Upon completing this chapter, you will be able to
Create and configure IPv4 addresses
Understand and resolve IP addressing crises
Assign a VLSM addressing scheme
Configure route summarization
Configure private addressing and NAT
Use IP unnumbered
Understand and configure DHCP and Easy IP
Know when to use helper addresses
Understand the concepts of IPv6
You can reinforce your understanding of the objectives covered in this chapter by opening the interactive media activities on the CD accompanying this book and performing the lab activities collected in the Cisco Networking Academy Program CCNP 1: Advanced Routing Lab Companion. Throughout this chapter, you will see references to these activities by title and by icon. They look like this:
Interactive Media Activity
A scalable network requires an addressing scheme that allows for growth. However, several unanticipated consequences can result from unmanaged network growth. As new nodes and networks are added to the enterprise, existing addresses might need to be reassigned. Excessively large routing tables might slow down older routers, and the supply of available addresses might simply run out. You can avoid these unpleasant consequences with careful planning and deployment of a scalable network addressing system.
Network designers can choose from among many different network protocols and addressing schemes. However, with the emergence of the Internet and its nonproprietary protocol, Transmission Control Protocol/Internet Protocol (TCP/IP), this has meant that virtually every enterprise must implement an IP addressing scheme. In addition to TCP/IP, several proprietary network protocols and addressing schemes have been used. Companies such as Apple and Novell have recently migrated their network software to TCP/IP and away from their proprietary protocols. Presently, many organizations choose to run TCP/IP as the only routed protocol on the network. The bottom line is that administrators must find ways to scale their networks by using IP addressing.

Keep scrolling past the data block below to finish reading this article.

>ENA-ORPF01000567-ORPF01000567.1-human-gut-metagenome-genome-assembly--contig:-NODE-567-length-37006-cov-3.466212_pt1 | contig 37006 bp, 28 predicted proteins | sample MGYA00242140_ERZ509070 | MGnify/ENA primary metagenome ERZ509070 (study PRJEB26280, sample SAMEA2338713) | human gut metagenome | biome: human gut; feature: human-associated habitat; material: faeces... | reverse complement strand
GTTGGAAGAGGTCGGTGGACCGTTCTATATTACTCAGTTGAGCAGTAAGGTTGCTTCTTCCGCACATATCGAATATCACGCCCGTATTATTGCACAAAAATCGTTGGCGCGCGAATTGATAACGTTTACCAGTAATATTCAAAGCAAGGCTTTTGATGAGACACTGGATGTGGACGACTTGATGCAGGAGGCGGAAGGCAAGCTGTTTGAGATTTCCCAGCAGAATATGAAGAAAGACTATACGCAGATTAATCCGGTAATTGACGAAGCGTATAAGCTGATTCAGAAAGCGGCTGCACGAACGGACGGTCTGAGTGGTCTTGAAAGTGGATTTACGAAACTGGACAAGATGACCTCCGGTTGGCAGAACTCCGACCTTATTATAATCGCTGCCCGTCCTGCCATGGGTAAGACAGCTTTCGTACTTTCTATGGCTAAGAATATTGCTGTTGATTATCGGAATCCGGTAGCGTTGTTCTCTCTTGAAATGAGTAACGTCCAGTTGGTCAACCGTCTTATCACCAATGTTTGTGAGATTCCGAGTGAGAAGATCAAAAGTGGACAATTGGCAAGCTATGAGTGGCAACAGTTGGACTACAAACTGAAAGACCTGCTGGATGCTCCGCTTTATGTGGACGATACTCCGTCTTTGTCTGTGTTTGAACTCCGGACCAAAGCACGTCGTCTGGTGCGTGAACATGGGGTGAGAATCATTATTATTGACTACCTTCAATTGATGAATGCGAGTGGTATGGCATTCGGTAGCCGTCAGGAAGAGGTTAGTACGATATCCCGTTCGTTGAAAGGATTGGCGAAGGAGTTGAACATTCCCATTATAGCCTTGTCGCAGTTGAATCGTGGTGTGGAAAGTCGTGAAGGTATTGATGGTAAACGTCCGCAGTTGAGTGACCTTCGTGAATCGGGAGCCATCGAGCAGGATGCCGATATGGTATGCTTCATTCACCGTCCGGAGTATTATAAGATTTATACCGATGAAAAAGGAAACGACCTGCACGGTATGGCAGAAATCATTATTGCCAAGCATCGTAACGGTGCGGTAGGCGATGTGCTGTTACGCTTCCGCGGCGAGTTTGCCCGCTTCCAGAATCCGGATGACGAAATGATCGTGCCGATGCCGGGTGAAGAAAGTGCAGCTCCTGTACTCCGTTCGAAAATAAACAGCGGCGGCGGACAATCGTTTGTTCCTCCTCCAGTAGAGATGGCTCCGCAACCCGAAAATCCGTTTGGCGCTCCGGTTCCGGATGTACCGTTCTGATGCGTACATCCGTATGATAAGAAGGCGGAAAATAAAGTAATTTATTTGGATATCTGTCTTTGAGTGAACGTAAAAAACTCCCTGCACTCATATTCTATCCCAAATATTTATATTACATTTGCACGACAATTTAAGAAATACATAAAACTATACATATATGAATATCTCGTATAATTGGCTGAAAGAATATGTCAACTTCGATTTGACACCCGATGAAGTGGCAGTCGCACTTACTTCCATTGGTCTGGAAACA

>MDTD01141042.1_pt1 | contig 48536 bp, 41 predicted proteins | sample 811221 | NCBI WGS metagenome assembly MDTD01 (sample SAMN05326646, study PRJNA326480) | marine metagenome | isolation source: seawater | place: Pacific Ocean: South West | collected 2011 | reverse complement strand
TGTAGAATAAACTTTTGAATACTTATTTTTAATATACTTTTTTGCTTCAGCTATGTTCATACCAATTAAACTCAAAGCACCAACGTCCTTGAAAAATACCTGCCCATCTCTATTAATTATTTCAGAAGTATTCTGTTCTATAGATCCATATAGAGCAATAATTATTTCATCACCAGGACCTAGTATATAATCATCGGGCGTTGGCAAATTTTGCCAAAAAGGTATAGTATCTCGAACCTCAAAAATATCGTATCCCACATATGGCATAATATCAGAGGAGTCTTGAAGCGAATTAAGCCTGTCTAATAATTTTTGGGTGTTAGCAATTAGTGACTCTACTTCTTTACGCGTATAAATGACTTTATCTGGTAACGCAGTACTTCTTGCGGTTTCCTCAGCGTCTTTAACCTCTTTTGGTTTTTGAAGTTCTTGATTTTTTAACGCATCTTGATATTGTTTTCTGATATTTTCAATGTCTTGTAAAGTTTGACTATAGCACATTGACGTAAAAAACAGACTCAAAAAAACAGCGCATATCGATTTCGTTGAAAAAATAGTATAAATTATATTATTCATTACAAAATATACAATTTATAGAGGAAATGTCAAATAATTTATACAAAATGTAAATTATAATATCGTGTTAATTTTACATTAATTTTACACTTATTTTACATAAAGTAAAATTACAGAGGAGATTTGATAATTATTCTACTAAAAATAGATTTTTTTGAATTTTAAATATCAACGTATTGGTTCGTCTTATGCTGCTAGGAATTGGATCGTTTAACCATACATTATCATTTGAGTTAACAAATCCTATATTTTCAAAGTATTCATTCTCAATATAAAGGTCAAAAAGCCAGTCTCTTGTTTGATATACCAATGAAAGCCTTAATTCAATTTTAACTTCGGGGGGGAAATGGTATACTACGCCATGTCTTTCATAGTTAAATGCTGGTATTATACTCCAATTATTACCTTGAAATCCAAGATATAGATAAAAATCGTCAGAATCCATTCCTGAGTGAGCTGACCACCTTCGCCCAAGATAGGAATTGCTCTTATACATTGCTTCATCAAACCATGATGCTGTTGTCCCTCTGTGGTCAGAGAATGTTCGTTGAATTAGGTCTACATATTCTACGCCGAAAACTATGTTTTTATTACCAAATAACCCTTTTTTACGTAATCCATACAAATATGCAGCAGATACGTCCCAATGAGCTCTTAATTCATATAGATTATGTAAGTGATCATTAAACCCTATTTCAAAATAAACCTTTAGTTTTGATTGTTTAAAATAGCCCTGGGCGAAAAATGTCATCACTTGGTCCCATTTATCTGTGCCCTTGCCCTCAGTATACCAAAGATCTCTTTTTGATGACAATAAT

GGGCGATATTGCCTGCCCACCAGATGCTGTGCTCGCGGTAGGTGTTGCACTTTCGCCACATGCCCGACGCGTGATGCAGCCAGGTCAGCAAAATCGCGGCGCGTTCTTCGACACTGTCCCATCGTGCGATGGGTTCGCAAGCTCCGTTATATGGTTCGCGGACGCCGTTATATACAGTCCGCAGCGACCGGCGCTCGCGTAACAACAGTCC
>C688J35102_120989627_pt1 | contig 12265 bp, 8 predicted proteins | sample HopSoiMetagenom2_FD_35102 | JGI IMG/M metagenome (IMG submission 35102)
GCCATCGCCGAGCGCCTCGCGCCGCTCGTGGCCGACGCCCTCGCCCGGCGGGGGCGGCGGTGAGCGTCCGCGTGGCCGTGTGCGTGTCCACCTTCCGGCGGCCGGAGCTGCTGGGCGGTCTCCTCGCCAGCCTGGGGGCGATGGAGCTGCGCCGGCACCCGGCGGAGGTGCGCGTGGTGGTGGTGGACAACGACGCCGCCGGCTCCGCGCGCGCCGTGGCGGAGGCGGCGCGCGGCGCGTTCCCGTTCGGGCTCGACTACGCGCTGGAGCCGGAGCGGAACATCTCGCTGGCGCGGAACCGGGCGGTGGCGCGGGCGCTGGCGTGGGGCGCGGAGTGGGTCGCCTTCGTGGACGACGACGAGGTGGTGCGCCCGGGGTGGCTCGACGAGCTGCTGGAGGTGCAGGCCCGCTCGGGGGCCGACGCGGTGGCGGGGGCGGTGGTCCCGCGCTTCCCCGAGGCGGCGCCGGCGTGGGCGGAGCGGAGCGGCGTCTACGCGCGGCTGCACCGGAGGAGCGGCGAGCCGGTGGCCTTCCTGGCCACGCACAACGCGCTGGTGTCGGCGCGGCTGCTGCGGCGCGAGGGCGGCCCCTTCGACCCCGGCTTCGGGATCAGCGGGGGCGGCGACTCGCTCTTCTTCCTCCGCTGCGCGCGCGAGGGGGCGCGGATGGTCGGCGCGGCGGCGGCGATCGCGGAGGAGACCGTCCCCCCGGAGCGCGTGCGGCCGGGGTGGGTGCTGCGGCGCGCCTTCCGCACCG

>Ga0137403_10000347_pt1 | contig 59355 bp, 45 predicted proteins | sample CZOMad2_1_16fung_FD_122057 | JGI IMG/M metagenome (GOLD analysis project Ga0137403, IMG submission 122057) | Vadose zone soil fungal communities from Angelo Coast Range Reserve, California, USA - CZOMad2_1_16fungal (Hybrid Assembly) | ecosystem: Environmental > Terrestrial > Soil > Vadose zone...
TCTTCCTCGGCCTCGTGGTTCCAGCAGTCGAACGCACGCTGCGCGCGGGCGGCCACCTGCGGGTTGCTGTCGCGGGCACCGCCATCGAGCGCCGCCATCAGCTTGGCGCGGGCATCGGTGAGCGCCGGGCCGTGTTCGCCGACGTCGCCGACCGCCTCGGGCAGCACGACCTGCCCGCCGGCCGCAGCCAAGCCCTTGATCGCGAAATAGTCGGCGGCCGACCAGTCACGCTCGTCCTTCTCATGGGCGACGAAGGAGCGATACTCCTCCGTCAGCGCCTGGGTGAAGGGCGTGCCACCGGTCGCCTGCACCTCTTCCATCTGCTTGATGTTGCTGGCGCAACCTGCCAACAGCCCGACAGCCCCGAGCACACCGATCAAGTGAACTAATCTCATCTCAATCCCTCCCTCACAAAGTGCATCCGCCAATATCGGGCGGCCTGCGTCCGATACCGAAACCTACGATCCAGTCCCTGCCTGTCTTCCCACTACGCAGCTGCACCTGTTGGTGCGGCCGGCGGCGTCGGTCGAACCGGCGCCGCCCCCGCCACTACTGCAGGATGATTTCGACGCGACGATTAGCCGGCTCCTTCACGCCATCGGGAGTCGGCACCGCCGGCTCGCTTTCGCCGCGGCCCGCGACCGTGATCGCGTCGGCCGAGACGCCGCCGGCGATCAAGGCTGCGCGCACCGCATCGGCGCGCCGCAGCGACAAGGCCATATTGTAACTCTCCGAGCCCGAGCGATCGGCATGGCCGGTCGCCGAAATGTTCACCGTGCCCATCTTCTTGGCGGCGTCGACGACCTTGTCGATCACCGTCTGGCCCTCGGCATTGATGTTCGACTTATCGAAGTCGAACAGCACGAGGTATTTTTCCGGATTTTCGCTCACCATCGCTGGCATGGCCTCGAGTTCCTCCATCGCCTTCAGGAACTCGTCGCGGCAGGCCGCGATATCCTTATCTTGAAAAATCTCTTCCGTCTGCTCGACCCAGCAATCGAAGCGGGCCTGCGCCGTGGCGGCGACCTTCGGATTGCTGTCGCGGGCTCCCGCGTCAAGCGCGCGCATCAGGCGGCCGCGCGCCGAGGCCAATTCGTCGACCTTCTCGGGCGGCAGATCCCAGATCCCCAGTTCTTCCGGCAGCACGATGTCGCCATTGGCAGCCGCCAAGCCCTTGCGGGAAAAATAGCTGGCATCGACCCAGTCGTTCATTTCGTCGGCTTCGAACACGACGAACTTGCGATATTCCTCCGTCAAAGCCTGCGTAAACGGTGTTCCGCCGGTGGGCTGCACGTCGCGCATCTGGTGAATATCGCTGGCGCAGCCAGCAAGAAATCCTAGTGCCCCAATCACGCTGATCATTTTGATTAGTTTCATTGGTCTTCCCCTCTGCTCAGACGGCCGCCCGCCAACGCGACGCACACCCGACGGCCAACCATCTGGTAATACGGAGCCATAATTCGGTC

Unfortunately, the architects of TCP/IP could not have predicted that their protocol would eventually sustain a global network of information, commerce, and entertainment. Twenty years ago, IP version 4 (IPv4) offered an addressing strategy that, although scalable for a time, resulted in an inefficient allocation of addresses. Over the past two decades, engineers have successfully modified IPv4 so that it can survive the Internet's exponential growth. Meanwhile, an even more extensible and scalable version of IP, IP version 6 (IPv6), has been defined and developed. Today, IPv6 is slowly being implemented in select networks. Eventually, IPv6 might replace IPv4 as the dominant Internet protocol.
This chapter explores the evolution and extension of IPv4, including the key scalability features that engineers have added to it over the years:
Classless interdomain routing (CIDR)
Variable-length subnet masking (VLSM)
Finally, this chapter examines advanced IP implementation techniques such as the following:
Dynamic Host Configuration Protocol